In Friday’s sitting of the trial of Robert Mikelsons, the main suspect in an extensive sex abuse case at childcare centres in Amseterdam, both the prosecution and the defence produced videos showing two contrasting sides to the abuser.
Child porn: “work of art”
Mikelsons regarded his child pornography as “a work of art”: that was clearly visible in a compilation of police questioning sessions presented by the prosecution, reports news website nu.nl. In one recording, he said he wasn’t appreciated enough for his work.
The Latvian who has been living in Amsterdam since 2004 remained mechanical, displaying no emotion, while he talked in detail about how he abused his victims. He failed to see how his actions were wrong or to understand the extent of the effects on his victims.
According to Dutch public broadcaster NOS, he even appeared proud that so many police officers investigated his case and said he hoped the child pornography he made would be distributed on internet: “For the community. Then they can experience more pleasure with it. I won’t be allowed to anymore.”
Mikelsons is on trial for the abuse of 67 children. Last week, it was revealed in court that the youngest victim was just 19 days old. Mikelsons’ husband, Richard van Olffen, is accused of facilitating and acting as an accessory to the abuse.
Sexual abuser “capable of emotion”
Mikelsons’ lawyers also presented a compilation of recordings which illustrated the more human side of the Netherlands’ most notorious child abuser. The defence gathered images of Mikelsons crying or with his hands in front of his face, implying he was showing remorse.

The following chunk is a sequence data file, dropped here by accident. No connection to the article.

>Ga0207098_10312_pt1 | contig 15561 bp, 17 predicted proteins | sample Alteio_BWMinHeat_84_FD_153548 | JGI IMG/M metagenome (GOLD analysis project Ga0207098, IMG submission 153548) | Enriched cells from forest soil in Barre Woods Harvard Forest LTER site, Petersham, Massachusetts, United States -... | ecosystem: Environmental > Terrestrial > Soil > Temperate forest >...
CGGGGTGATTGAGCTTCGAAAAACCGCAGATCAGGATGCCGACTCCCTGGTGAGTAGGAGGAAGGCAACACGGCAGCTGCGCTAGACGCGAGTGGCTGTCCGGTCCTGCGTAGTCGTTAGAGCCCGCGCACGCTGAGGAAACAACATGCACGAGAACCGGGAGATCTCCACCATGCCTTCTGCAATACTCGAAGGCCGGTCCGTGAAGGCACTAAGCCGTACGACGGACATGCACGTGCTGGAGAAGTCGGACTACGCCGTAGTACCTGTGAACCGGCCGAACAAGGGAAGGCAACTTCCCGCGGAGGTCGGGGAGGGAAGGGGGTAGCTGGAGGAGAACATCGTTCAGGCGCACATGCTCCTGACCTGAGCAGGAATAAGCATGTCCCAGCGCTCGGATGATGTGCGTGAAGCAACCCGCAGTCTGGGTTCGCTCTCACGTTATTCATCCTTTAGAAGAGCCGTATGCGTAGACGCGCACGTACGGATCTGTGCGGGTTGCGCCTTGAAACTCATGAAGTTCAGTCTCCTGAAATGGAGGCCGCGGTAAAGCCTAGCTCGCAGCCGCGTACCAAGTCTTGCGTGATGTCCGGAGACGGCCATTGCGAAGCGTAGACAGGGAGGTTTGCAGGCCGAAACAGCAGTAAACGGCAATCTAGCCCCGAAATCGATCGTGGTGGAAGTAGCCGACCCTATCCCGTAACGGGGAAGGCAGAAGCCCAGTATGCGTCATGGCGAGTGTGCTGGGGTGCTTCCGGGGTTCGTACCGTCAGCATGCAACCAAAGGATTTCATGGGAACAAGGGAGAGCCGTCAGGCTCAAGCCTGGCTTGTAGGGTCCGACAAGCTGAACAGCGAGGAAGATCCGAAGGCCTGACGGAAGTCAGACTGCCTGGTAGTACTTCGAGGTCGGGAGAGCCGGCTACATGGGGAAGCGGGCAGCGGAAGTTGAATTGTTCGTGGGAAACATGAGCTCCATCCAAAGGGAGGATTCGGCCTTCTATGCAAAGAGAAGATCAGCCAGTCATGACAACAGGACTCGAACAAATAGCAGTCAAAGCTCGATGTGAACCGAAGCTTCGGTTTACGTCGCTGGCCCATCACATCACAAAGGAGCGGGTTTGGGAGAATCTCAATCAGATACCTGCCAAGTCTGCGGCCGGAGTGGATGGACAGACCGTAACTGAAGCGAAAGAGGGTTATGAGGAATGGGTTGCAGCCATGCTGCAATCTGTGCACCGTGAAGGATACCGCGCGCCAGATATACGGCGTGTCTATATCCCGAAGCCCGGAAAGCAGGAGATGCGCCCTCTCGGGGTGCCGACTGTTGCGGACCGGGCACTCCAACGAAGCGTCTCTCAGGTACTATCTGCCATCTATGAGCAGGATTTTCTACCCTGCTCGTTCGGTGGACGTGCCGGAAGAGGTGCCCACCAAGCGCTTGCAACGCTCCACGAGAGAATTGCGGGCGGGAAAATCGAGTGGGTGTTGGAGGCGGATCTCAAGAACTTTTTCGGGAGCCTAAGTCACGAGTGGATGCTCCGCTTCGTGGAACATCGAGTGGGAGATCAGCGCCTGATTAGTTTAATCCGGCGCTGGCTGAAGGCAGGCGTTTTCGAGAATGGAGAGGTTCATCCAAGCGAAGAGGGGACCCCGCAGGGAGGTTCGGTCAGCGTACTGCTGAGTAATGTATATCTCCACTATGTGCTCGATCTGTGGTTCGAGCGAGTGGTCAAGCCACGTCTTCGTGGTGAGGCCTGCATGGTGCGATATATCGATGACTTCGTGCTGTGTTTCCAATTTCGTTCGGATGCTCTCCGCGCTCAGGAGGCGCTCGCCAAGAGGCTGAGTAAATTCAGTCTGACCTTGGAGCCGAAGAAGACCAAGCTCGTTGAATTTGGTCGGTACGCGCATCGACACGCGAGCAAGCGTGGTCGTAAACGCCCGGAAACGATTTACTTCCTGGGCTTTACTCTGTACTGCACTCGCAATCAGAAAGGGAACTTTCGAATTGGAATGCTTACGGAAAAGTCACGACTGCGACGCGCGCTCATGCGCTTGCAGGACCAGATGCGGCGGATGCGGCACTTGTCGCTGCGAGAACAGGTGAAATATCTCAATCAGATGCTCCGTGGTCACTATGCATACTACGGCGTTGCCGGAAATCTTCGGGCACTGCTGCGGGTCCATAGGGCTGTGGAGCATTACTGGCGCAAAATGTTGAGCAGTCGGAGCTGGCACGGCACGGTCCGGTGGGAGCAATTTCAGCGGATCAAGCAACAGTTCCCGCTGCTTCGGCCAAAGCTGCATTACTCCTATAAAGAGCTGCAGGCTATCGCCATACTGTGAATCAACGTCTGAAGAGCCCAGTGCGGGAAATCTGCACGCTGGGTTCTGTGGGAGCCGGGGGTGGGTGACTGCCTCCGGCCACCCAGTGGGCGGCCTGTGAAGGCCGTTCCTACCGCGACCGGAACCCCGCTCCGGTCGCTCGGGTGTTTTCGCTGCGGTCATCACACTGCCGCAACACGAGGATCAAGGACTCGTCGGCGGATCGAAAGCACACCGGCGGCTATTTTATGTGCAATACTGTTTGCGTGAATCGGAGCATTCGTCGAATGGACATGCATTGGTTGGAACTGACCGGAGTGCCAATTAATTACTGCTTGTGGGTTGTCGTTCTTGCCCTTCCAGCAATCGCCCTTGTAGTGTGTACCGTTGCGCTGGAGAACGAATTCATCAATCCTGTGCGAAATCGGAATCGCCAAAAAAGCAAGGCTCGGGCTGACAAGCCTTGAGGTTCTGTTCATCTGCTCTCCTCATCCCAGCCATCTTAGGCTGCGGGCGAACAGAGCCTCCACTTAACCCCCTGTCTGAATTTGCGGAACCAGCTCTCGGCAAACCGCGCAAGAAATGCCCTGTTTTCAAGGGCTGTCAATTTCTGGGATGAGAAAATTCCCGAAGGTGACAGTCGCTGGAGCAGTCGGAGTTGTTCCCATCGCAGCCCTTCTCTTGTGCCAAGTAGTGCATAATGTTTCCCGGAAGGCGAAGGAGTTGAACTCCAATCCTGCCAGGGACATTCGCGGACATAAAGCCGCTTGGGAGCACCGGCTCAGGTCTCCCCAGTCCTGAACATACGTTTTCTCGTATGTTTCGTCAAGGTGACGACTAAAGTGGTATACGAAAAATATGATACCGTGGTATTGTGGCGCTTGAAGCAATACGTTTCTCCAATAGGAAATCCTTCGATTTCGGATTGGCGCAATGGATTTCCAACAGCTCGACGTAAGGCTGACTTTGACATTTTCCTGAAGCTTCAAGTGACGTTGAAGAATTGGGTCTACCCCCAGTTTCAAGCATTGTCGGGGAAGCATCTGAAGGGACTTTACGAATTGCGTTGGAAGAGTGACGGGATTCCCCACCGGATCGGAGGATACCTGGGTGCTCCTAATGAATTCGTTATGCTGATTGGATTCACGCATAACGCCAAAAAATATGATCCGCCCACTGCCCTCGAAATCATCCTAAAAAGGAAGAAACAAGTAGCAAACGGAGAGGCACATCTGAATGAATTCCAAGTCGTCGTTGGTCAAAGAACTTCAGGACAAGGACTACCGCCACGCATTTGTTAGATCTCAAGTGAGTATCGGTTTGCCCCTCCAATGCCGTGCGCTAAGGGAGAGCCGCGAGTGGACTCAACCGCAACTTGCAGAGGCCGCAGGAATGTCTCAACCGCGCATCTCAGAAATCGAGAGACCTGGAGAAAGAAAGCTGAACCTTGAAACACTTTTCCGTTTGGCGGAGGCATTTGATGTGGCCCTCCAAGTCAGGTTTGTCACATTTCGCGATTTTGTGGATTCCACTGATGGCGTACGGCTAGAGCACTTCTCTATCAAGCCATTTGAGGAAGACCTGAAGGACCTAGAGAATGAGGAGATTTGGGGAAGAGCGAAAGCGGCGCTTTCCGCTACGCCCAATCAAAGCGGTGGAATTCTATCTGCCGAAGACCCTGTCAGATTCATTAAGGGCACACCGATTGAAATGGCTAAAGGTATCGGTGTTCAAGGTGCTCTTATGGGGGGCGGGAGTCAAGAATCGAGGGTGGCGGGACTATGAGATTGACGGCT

His lawyers wanted to demonstrate that their client was capable of showing emotions and that he had been cooperative in the case since his arrest.
“And now you’ve seen that he shows emotion,” Mikelsons’ lawyer said to the judges. One of the judges replied: “The question is what that emotion means”.
The compilation of images put forward by the defence does not show any real regret of the part of the suspect.
One of the psychologists appointed to observe Mikelsons for a seven-week period, Marijke Drost, said the Latvian’s behaviour towards the team of psychologists was “arrogant and smug”.
She said Mikelsons, in line with the characteristics of pedophiles, twisted reality to try to convince themselves that their own behaviour wasn’t harmful.
Earlier in the trial, Mikelsons had tried to show the complexity of his character and appeared distressed when the statements of the victims’ parents were read out. He even tried to convince the parents that his apologies were sincere earlier this week. He said he was sorry for the misery he had caused to the families. The parents, however, were unconvinced.
Friday’s presentation by the prosecution – even though it was a carefully selection 20 minutes from hundreds of hours of recorded police interviews – was harsh and confrontational, especially for the parents.
The case against Robert Mikelsons and his husband is expected to last several weeks.
© Radio Netherlands Worldwide